ANSWERING QUESTIONS IN INTERVIEWS
Now we will discuss how to answer questions in interviews and presentations. Responding smartly and appropriately and using the right words are crucial in making your interview a success.
Do not ignore the questions
This is one of the areas people ignore and think they can just say what they want, ignoring the questions. That’s the cartoonish version of media training. A politician in the 90s ran a campaign for president, and no matter what somebody asked, “Sir, what’s your position on gun control? What’s your position on school prayer?” He would answer, “My position on school prayer: the first thing I’ll do as president is abolish the IRS. My position on gun control is the first thing I’ll do as president is abolish the IRS.
He had a message, and he stuck to his message. But he completely ignored the questions from the reporters, so they hated him. They thought he was a moron, and in every story, they reminded people that he was just a rich man’s son who flunked eighth grade and ran a vanity campaign. So, you cannot ignore the reporter’s questions, saying only what you want.
Pick the question leading to your message
There’s a very particular strategy you must follow when you’re answering questions. Sometimes a reporter may ask you two, three, or four questions. Don’t try to be the intelligent college professor and say, “Let me take your fourth question and then your third question.” Also, don’t take the most exciting or intellectually challenging question.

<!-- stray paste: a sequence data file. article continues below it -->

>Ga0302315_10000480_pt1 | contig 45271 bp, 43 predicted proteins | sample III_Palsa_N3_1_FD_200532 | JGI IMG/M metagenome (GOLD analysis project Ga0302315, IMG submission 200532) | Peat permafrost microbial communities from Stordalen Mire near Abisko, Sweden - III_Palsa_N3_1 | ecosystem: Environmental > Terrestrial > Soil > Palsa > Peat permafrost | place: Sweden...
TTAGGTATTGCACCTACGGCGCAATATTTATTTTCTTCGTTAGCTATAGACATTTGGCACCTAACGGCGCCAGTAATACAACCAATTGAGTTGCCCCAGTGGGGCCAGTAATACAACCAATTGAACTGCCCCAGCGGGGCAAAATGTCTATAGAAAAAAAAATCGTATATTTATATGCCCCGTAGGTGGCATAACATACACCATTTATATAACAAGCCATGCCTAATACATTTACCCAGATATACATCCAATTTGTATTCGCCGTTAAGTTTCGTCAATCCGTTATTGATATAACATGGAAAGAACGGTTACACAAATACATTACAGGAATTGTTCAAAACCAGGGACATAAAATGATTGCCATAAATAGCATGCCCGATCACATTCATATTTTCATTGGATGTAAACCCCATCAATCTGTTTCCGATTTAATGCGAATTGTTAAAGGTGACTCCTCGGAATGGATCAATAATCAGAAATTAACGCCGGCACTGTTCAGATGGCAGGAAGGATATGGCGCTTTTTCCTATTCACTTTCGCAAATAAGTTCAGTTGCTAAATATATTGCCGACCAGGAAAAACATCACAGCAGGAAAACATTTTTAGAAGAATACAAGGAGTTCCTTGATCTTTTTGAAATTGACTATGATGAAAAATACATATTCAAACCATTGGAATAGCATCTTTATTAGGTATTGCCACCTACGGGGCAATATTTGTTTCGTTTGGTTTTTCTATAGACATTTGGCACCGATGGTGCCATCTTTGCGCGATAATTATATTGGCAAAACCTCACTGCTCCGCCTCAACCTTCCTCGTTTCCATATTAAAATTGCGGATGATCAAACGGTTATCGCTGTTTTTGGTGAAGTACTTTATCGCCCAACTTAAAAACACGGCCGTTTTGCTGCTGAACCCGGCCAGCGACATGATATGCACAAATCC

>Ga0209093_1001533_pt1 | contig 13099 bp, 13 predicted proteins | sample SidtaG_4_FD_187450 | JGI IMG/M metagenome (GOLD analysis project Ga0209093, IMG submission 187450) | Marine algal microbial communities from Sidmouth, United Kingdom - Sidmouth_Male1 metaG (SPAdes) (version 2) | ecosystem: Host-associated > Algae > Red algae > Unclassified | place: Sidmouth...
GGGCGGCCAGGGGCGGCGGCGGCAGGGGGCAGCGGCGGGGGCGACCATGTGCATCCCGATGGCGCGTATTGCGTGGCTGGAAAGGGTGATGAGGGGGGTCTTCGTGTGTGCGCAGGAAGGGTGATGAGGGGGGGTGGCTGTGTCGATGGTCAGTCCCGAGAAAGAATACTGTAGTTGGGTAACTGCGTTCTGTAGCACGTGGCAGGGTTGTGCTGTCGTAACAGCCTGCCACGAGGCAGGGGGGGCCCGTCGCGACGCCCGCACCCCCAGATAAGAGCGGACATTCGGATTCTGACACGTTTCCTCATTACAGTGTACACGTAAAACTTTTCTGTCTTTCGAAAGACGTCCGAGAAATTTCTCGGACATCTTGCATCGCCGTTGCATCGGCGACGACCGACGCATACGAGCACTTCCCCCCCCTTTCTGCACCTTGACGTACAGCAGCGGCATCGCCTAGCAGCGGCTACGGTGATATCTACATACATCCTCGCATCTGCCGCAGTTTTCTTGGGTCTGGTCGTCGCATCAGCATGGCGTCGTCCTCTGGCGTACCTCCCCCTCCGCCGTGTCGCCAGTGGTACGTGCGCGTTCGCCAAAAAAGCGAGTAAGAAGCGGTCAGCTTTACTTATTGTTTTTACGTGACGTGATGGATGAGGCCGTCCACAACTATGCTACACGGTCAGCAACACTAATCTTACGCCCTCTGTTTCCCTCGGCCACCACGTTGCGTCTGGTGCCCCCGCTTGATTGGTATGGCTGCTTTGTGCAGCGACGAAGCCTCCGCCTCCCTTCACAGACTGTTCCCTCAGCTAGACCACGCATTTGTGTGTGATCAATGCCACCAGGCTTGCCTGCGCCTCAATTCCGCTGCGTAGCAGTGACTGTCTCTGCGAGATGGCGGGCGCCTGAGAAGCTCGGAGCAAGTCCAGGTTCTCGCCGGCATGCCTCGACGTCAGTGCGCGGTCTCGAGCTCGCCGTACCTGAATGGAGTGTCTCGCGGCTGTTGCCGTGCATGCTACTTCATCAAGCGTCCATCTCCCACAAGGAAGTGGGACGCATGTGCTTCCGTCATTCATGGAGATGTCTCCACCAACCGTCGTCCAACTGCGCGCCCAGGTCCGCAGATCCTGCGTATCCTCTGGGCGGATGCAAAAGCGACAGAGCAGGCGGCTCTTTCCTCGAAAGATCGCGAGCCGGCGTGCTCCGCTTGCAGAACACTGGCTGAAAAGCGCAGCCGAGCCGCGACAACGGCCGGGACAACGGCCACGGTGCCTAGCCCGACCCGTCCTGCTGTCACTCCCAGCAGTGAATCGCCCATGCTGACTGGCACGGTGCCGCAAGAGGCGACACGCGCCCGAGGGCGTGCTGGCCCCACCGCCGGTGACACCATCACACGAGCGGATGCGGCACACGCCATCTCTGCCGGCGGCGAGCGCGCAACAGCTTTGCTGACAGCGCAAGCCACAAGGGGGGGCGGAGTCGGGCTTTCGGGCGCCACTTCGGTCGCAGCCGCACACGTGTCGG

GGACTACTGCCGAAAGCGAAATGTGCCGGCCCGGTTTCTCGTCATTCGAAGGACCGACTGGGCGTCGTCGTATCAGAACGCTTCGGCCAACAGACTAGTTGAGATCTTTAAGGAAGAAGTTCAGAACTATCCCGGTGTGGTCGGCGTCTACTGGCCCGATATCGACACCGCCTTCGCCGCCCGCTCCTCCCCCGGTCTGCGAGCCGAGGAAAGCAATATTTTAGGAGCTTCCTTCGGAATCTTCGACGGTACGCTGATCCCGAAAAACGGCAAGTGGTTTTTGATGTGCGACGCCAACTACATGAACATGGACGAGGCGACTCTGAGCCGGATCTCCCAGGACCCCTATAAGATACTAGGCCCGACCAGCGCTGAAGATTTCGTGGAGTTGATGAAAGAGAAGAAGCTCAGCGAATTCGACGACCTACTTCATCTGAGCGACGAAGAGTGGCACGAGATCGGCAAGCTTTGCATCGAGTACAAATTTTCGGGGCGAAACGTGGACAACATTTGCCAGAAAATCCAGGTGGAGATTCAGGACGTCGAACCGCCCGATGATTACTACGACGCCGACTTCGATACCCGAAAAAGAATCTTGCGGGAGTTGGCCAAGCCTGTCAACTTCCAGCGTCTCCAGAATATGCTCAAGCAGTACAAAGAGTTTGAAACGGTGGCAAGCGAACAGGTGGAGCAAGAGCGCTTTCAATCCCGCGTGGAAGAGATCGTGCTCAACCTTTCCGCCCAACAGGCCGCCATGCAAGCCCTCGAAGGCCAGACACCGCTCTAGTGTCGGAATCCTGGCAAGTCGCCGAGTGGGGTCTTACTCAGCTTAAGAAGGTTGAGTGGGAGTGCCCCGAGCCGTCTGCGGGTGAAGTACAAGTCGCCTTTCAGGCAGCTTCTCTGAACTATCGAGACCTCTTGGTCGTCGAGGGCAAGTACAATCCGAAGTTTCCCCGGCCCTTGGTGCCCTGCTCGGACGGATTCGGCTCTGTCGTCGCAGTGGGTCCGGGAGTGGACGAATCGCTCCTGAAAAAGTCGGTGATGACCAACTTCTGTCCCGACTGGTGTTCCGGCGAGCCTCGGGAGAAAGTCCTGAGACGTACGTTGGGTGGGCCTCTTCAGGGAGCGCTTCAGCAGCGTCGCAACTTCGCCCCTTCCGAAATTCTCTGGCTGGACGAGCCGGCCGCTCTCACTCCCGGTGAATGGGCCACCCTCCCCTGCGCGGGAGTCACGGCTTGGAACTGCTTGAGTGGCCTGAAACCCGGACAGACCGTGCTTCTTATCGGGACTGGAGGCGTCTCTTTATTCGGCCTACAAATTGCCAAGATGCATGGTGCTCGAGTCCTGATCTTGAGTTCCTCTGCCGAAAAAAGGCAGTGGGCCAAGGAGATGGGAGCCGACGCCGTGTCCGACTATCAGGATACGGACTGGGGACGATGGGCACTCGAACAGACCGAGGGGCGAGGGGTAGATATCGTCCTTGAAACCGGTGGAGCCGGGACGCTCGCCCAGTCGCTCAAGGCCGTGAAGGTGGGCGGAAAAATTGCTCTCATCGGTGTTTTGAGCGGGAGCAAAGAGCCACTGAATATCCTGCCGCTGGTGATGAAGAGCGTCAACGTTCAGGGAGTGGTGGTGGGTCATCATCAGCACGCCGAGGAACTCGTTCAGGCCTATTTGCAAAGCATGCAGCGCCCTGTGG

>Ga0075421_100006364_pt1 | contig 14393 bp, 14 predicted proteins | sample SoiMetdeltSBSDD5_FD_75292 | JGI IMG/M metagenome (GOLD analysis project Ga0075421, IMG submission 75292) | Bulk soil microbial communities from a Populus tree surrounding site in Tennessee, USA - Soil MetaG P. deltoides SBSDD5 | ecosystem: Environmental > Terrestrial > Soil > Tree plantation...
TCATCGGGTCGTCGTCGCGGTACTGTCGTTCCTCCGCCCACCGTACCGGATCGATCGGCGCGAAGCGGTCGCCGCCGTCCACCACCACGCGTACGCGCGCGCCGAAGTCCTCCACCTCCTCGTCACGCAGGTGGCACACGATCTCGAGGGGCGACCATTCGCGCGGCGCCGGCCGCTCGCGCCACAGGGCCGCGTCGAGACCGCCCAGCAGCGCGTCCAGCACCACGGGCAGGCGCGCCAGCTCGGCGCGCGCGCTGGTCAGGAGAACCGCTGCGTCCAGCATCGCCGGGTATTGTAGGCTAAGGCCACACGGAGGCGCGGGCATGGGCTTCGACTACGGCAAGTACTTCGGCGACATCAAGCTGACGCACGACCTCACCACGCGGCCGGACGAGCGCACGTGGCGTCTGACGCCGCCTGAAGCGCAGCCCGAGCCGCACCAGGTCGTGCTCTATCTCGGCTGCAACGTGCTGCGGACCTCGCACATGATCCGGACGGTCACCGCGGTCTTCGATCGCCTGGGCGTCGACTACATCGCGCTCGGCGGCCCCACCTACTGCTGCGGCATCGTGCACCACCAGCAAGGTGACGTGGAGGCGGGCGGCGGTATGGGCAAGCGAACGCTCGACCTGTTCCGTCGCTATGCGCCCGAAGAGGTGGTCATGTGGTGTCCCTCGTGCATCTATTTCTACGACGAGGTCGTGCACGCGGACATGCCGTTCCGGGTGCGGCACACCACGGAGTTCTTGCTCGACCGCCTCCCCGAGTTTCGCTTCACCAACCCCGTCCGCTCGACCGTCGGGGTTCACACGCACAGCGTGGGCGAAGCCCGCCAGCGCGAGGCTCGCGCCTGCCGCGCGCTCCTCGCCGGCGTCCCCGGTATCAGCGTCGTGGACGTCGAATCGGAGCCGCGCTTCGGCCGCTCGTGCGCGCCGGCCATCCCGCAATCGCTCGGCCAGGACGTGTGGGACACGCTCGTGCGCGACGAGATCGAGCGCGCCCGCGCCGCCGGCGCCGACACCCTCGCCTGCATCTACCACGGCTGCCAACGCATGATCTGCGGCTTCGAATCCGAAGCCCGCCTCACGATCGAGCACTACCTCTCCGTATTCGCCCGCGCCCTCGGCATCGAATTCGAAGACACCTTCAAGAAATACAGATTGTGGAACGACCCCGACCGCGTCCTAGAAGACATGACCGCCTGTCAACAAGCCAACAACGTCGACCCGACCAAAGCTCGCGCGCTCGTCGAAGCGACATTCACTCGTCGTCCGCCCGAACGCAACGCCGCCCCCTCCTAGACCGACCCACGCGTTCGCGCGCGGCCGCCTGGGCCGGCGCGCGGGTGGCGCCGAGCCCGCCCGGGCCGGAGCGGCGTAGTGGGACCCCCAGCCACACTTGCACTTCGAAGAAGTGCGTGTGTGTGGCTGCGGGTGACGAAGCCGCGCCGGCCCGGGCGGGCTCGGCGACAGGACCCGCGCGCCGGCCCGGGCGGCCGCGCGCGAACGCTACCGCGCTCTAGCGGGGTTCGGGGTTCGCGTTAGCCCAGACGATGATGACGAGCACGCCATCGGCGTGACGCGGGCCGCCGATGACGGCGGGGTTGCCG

This isn’t a check of your intelligence or knowledge. This is about the audience and how you will help them by delivering your target messages most explicitly. So, pick the question that helps you get back to your message points as quickly as possible. You’re not saying that you are not going to answer the rest of the questions. They can ask again, but nobody could accuse you of dodging questions if you answered even one of the four questions.
Have a cheat sheet
Another big tip that is critically important for any interview over the telephone is to have a cheat sheet. Have all your notes and message points right in front of you. Your eyes should be staring at your messages. It sounds obvious, but people usually don’t do it. They continue to email, read different web pages, and handle text messages while looking at their phone while doing an interview.
What comes out of your mouth is often a function of what goes in your eyes. So, if you want maximum control over the outcomes in the interview, you’re far better off with your eyes focused on your message points. Stare at them.
During a TV interview, you wouldn’t be holding a sheet of paper in front of your face, but you should be looking at it right before the interview starts; if you’re driving to the TV station or the press conference, you should be staring at your message.
Don’t repeat the negatives of the question